Dolan's Cadillac

4/10
Pros: 
Third act is amusing
Wacky Christian Slater performance
Cons: 
First and second acts are boring
Heavily padded to feature length
director: 
Jeff Beesley
Year: 
2009
MPAA Rating: 
R
Company: 
Cadillac Prairie Productions
Did You Know?: 
Sylvester Stallone and Kevin Bacon were originally slated to star.

To date, not counting spin-offs, original screenplays and the “Dollar Babies” there have been around 50 feature films or miniseries based on Stephen King’s novels and short stories. To put that in perspective, there have been fourteen adaptations of Michael Crichton books. There are only ten John Grisham films. Maybe it’s not that hard to believe he’s outpaced his contemporaries but even if we give other authors a hundred year head start, we still see that there have only been twenty-six films based on the work of Mark Twain. Even Charles Dickens has had fewer film adaptations if you leave out “A Christmas Carol”, which is practically a genre into itself. Poe and Lovecraft might have him beat but it’s hard to say because the majority of the adaptations of their work only bear a loose similarity to the original stories.

The range of quality that comes with Stephen King movies is also remarkable. Some of them are among the most highly acclaimed and beloved films of modern times and others are utter, irredeemable crap involving killer industrial laundry machines or worse, Mick Garris. At this point, it doesn’t matter. If Stephen King writes it, you can bet that somebody’s going to make an adaptation of it, whether it deserves one or not. Which brings us to “Dolan’s Cadillac”, a King short story that really has no business at all being made into a feature film.

It’s not that there’s anything wrong with “Dolan’s Cadillac” as King wrote it. The story is a riff on Poe’s “A Cask of Amontillado” in which a grieving widower seeks highly elaborate revenge on the mob boss who killed his wife. It would make for a fine segment in an anthology movie or a TV show but the story is too skimpy and straightforward to build a feature film. Revenge pics are such well-worn territory that they live and die in the execution and, aside from the novel method of vengeance that takes up the film’s third act and the morbid curiosity of seeing Christian Slater turn in a performance that even Nicolas Cage might find a bit hammy, there’s not much of interest going on here.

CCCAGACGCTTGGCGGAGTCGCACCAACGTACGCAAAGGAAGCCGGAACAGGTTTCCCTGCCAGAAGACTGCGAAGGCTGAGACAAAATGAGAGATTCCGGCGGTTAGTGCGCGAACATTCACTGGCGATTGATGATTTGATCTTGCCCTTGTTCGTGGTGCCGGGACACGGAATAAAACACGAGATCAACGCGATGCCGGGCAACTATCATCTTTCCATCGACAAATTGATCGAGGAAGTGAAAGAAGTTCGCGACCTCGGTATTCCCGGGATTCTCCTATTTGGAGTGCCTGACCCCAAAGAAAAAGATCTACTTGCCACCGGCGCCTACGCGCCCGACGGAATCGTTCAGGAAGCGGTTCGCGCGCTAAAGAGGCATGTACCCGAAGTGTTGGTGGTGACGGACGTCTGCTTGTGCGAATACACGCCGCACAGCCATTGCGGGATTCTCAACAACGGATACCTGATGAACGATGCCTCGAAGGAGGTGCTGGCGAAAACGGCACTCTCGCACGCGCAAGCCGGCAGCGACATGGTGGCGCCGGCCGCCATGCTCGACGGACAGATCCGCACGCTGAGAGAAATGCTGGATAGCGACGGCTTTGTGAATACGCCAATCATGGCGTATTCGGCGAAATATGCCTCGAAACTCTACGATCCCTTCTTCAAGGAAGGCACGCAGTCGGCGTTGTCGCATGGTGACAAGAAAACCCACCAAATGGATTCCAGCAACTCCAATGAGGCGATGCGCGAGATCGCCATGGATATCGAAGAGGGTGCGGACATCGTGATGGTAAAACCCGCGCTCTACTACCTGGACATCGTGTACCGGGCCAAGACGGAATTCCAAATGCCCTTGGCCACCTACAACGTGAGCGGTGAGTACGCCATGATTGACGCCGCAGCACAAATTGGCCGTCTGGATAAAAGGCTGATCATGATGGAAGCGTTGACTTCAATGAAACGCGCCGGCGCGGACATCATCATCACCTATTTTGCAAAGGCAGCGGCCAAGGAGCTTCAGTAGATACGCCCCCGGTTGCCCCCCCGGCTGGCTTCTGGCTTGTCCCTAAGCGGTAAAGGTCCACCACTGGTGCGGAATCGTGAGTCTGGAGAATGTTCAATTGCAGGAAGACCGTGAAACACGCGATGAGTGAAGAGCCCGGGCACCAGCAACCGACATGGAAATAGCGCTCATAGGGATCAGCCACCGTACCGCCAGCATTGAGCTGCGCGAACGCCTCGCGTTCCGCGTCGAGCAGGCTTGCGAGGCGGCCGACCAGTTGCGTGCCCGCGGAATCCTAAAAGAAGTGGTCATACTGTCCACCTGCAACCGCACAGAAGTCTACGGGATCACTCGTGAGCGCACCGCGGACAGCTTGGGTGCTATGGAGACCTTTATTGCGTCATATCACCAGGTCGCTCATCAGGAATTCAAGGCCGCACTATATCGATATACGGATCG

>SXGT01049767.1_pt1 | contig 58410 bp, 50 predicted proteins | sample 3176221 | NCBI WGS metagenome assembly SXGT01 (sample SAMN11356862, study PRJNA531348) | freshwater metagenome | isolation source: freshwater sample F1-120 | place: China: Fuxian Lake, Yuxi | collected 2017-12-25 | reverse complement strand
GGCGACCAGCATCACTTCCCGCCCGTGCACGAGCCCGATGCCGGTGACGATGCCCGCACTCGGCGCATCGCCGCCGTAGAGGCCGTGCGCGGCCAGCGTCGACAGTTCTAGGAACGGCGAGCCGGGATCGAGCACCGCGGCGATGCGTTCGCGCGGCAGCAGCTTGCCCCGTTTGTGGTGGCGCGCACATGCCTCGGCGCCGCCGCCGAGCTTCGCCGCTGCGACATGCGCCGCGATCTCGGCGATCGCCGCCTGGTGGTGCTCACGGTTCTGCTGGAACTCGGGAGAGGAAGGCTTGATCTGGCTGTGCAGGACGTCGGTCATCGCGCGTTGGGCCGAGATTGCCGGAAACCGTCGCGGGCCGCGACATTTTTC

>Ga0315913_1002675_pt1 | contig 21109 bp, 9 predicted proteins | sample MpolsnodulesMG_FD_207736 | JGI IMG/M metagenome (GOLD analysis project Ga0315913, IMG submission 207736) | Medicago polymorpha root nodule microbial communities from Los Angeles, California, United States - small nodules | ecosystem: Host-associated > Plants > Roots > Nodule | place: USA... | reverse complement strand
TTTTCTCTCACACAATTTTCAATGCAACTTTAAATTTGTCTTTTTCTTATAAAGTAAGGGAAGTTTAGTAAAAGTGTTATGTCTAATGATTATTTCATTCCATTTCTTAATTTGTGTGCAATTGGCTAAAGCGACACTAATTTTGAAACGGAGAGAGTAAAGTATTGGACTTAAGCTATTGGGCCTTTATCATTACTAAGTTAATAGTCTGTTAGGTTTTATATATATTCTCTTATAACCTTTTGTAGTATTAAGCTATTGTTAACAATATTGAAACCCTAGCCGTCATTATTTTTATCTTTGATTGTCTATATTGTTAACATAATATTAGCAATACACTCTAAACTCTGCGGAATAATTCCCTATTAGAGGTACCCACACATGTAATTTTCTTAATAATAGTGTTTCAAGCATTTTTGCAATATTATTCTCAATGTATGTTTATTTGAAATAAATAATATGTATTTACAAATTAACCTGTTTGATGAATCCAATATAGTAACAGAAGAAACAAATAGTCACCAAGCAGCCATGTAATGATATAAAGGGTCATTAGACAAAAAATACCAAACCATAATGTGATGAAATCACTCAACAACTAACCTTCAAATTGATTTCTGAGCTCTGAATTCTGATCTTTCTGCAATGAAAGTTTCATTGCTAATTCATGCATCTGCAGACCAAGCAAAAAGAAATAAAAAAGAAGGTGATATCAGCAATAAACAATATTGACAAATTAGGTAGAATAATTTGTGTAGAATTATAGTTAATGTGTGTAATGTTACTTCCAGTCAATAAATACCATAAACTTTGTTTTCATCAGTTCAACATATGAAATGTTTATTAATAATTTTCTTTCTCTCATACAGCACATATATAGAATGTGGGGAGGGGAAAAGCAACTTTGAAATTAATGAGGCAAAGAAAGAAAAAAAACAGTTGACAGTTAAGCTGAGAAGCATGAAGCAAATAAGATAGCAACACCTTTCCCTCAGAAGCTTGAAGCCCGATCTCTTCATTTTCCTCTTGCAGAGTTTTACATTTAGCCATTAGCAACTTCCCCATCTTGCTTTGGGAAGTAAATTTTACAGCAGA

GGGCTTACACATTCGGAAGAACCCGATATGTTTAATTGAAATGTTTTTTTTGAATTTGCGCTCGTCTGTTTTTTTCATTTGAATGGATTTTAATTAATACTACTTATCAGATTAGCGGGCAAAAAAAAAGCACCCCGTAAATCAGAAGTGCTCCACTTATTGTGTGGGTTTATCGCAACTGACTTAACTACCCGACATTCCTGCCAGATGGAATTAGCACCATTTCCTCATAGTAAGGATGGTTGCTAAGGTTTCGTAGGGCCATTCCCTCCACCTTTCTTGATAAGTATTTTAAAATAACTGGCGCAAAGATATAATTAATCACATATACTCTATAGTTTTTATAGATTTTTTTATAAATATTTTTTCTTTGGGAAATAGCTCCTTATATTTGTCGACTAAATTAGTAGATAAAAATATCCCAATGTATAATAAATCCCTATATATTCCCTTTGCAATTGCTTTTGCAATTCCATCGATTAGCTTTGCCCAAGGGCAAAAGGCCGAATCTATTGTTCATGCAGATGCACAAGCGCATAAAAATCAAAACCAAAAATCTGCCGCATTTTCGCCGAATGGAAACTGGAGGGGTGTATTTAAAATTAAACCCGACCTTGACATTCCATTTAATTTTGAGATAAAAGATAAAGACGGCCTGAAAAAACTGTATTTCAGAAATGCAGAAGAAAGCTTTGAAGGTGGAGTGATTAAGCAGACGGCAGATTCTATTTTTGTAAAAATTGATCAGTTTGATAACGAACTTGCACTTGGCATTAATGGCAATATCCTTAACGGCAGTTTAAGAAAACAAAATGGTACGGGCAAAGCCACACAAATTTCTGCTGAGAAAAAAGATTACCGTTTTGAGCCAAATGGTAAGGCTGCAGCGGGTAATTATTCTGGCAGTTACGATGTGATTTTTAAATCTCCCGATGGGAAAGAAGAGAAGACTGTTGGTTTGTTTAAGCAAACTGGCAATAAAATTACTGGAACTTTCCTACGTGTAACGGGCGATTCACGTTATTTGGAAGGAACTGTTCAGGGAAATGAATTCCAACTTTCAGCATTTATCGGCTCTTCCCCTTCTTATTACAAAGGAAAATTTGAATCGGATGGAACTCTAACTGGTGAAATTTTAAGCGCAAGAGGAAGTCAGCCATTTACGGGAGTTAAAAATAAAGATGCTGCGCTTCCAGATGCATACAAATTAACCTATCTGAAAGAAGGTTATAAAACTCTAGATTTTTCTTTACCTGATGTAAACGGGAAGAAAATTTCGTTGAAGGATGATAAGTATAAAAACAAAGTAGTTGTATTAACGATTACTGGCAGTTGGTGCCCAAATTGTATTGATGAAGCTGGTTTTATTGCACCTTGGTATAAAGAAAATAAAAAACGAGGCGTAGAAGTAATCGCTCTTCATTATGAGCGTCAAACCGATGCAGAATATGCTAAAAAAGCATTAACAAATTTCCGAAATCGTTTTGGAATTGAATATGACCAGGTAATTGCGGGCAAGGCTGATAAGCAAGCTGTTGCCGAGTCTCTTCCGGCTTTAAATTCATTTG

The Caddie of the title is a jet black, bullet-proof pimpmobile belonging to Dolan (Slater), a sleezy mob boss in charge of a Las Vegas prostitution and human trafficking ring. One day a hapless schoolteacher out on a horseback ride witnesses Dolan executing some smugglers. She escapes and informs the FBI. She and her husband are placed under witness protection and sequestered away until the date of the trial. After months of seclusion, she sneaks out for a quick pregnancy test run and is prompted blowed up real good by a car bomb.

Now witness-less, Dolan goes free and Robinson, the husband, is left to stew with his grief and bitterness. Angry at the failings of the justice system, Robinson decides to go full Paul Kersey and buys the biggest hand cannon he can find so that he can exercise his 2nd Amendment rights upside Dolan’s head. After a few colossal episodes of failure, Robinson realizes that he’s not cut out for the Alpha male style of revenge, so he concocts a Plan B that simply requires him to get a summer job on a road crew, learn to operate heavy equipment and then to sneak off with the equipment long enough to set up a trap worthy of Wile E Coyote. Foolproof.

The film doesn’t really come alive until the third act. It’s hard to sympathize with Robinson because we aren’t given much reason to care about the wife before she dies and also because Wes Bentley is just not a very sympathetic guy. He fares better as a revenge-obsessed sociopath but by then we’re not interested in him and his revenge so much as his wacky scheme. Christian Slater also seems miscast at first but as his scenery-chewing performance gets bigger and more bizarre, reaching critical mass around the time he lets loose with a lengthy list of randomly strung together racial epithets, it becomes apparent that he’s diving head first into weird actor territory, a choice that actually suits him well. I would welcome a future where Christian Slater takes up the mantle of Dennis Hopper and Christopher Walken and becomes the guy who is cast in movies just to show up and be strange.

“Dolan’s Cadillac” is a minor Stephen King story and the film adaptation is an even more minor Stephen King movie. The first hour is mostly boring and when things finally do start happening it’s hard to summon up much enthusiasm. There is some camp value to the performances of the two leads but the movie is too restrained and plodding to be appreciated as pure cheese. Maybe the best thing about “Dolan’s Cadillac” is that with that story out of the way, the ongoing crusade to film everything Stephen King has ever written will eventually result in a four part “Survivor Type” miniseries or a more faithful reboot of “The Lawnmower Man”. Are you listening, Frank Darabont?

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